MPs dipped into the public purse to help campaign in the Mt Albert by-election by taking free flights to get there and attending unrelated meetings so taxpayers would pick up their hotel bills.

At least 17 MPs from outside Auckland took part in the four-week Mt Albert campaign.

Under Parliament's rules, they were free to use their right to unlimited domestic air travel for personal purposes, including electioneering.

But other expenses such as accommodation, taxis and rental cars are not covered if they are incurred while MPs are campaigning for their party.

The Herald has learned many of the campaigning MPs arranged other legitimate "parliamentary business" in Auckland at the same time, enabling them to claim for expenses such as accommodation.

National, Labour and the Greens used MPs from outside Auckland to campaign.

Yesterday, all three parties refused to give details of the official business that took their MPs to Auckland.

They would not give individual answers to a Herald survey asking when the business was arranged, how much time the MPs spent in Auckland and how much of that time was spent campaigning.

The Parliamentary Service, the department handling MPs' expenses, takes MPs at their word.

It is not subject to the Official Information Act, so the MPs' spending and travel during the byelection period cannot be subjected to public scrutiny.

MPs have unlimited free flights for personal purposes as part of their overall employment package.

There has been no call for restraint despite all other Government departments being told to cut costs because of the recession.

National whip Chris Tremain said his party's MPs "acted in accordance with the rules".

He said National understood the need for increased transparency on MPs' expenses and would follow the disclosure rules being developed by Speaker Lockwood Smith, but the party would not detail individual expenses for the Mt Albert byelection.

Labour whip Darren Hughes said the "vast majority" of its MPs were in Mt Albert during trips to Auckland on parliamentary business, but "it is not our practice to release our diaries".

He had reminded MPs they would have to pay their own costs if they were solely engaged in electioneering.

Greens co-leader Metiria Turei said Green MPs acted within the rules.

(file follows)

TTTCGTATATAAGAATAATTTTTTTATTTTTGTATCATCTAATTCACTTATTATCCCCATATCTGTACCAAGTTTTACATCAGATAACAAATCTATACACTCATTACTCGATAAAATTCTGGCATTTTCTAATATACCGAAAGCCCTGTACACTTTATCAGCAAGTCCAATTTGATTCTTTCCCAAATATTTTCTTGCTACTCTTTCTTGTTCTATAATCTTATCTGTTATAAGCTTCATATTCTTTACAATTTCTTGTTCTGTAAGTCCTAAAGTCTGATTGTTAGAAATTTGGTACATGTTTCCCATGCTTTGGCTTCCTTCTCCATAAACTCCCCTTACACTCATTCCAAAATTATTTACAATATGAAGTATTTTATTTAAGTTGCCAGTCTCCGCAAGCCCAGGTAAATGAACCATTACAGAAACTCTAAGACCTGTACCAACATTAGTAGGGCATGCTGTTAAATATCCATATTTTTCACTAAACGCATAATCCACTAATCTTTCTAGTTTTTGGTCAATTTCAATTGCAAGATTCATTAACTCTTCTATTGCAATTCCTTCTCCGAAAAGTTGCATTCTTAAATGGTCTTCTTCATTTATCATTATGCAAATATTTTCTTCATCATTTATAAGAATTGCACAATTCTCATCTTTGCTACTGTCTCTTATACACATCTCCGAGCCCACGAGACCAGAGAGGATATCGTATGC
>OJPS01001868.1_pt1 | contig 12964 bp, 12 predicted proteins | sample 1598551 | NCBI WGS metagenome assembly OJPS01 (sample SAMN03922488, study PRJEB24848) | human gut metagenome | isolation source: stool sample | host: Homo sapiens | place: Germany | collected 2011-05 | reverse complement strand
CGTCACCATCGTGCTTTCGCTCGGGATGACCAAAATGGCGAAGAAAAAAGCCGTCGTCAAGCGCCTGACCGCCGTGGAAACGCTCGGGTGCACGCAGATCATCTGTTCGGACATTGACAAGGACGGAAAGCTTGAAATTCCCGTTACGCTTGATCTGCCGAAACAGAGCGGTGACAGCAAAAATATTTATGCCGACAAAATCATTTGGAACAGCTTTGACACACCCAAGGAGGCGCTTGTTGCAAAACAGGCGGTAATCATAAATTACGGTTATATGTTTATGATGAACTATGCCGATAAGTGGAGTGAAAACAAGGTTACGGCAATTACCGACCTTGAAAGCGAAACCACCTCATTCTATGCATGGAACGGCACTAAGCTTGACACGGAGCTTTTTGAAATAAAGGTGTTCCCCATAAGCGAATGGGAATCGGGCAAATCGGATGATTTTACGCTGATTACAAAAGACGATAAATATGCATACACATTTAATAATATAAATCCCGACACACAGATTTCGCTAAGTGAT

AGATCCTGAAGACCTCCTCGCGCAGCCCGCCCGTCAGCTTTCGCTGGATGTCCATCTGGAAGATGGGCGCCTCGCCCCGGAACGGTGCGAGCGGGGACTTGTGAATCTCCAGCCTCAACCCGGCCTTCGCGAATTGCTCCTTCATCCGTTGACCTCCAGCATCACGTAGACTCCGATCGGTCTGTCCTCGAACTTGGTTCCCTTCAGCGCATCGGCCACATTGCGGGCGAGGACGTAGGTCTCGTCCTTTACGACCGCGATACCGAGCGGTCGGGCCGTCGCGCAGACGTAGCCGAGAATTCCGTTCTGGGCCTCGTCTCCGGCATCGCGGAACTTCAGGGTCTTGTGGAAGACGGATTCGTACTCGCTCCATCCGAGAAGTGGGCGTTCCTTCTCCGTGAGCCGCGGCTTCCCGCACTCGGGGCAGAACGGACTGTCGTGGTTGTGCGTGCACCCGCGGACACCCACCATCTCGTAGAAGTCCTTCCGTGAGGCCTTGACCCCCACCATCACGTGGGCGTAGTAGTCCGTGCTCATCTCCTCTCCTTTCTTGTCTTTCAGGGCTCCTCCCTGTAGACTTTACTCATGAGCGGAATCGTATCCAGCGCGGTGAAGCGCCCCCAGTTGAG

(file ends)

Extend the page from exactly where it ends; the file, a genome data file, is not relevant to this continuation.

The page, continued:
The party would release its MPs' total spending annually, and that was all the detail it would provide, as the "amount spent is the key issue".

National list MP Aaron Gilmore, from Christchurch, said he was in Auckland for an education meeting.

It had been arranged "weeks, not days" beforehand, and he had spent only a couple of hours campaigning.

Dunedin South Labour MP Clare Curran said her campaigning coincided with meetings and work related to her communications and information technology portfolio.

MPs use their flights and expenses in the same way during a general election campaign.

Parliamentary Service general manager Geoff Thorn said MPs were "honourable people" who were relied on to stick to the rules set down in the Speaker's directions.

Mr Thorn said MPs were sent a reminder about the criteria for claiming accommodation, rental cars and taxis during the byelection.

The service relied on the MPs certifying that their expenses were incurred on parliamentary business.

Because of the amount of travel MPs did, "the transaction cost of checking every individual trip simply doesn't make it worthwhile".

Mr Thorn believed there were no problems with MPs taking advantage of the system, and said many went out of their way to make sure they complied with the rules.

Otago University associate law professor Andrew Geddis said paying for campaigning trips from the public purse was state funding of political parties by stealth.

"This is not remarked upon when everyone jumps up and down saying political parties shouldn't get state funding for elections - they already do."

Professor Geddis said MPs' campaigning was a grey area which was difficult to address.

One way was to be "incredibly specific" about what MPs could do - which would lead to opposing parties "bludgeoning" one another with allegations of breaches.

The other option was to accept that MPs were "political beasts" as much as they were public representatives.

Professor Geddis said MPs' free travel could be suspended before general elections, but this would be more difficult for a byelection that took place alongside their routine work.

The Herald saw at least 17 out-of-Auckland MPs on the campaign trail.

Annette King, Darren Hughes, Maryan Street, Moana Mackey, Sue Moroney, Grant Robertson, Jacinda Ardern, Clare Curran, David Parker, Charles Chauvel, Grant Robertson and Clayton Cosgrove.


John Carter, David Carter and Aaron Gilmore.


Metiria Turei and Sue Kedgley.